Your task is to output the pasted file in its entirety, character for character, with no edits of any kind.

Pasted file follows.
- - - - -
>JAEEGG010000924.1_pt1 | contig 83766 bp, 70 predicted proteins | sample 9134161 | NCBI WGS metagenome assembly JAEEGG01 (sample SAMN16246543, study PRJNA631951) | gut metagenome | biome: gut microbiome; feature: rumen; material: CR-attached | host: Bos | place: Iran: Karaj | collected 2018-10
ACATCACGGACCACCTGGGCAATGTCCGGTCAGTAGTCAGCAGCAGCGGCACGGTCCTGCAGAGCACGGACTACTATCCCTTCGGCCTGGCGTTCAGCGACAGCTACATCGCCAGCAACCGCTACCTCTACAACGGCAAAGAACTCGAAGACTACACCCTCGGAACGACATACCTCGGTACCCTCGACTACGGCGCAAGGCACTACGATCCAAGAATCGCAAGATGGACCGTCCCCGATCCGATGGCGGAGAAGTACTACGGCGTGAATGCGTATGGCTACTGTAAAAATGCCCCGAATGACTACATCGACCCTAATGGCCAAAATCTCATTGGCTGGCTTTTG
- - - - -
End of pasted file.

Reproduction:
>JAEEGG010000924.1_pt1 | contig 83766 bp, 70 predicted proteins | sample 9134161 | NCBI WGS metagenome assembly JAEEGG01 (sample SAMN16246543, study PRJNA631951) | gut metagenome | biome: gut microbiome; feature: rumen; material: CR-attached | host: Bos | place: Iran: Karaj | collected 2018-10
ACATCACGGACCACCTGGGCAATGTCCGGTCAGTAGTCAGCAGCAGCGGCACGGTCCTGCAGAGCACGGACTACTATCCCTTCGGCCTGGCGTTCAGCGACAGCTACATCGCCAGCAACCGCTACCTCTACAACGGCAAAGAACTCGAAGACTACACCCTCGGAACGACATACCTCGGTACCCTCGACTACGGCGCAAGGCACTACGATCCAAGAATCGCAAGATGGACCGTCCCCGATCCGATGGCGGAGAAGTACTACGGCGTGAATGCGTATGGCTACTGTAAAAATGCCCCGAATGACTACATCGACCCTAATGGCCAAAATCTCATTGGCTGGCTTTTG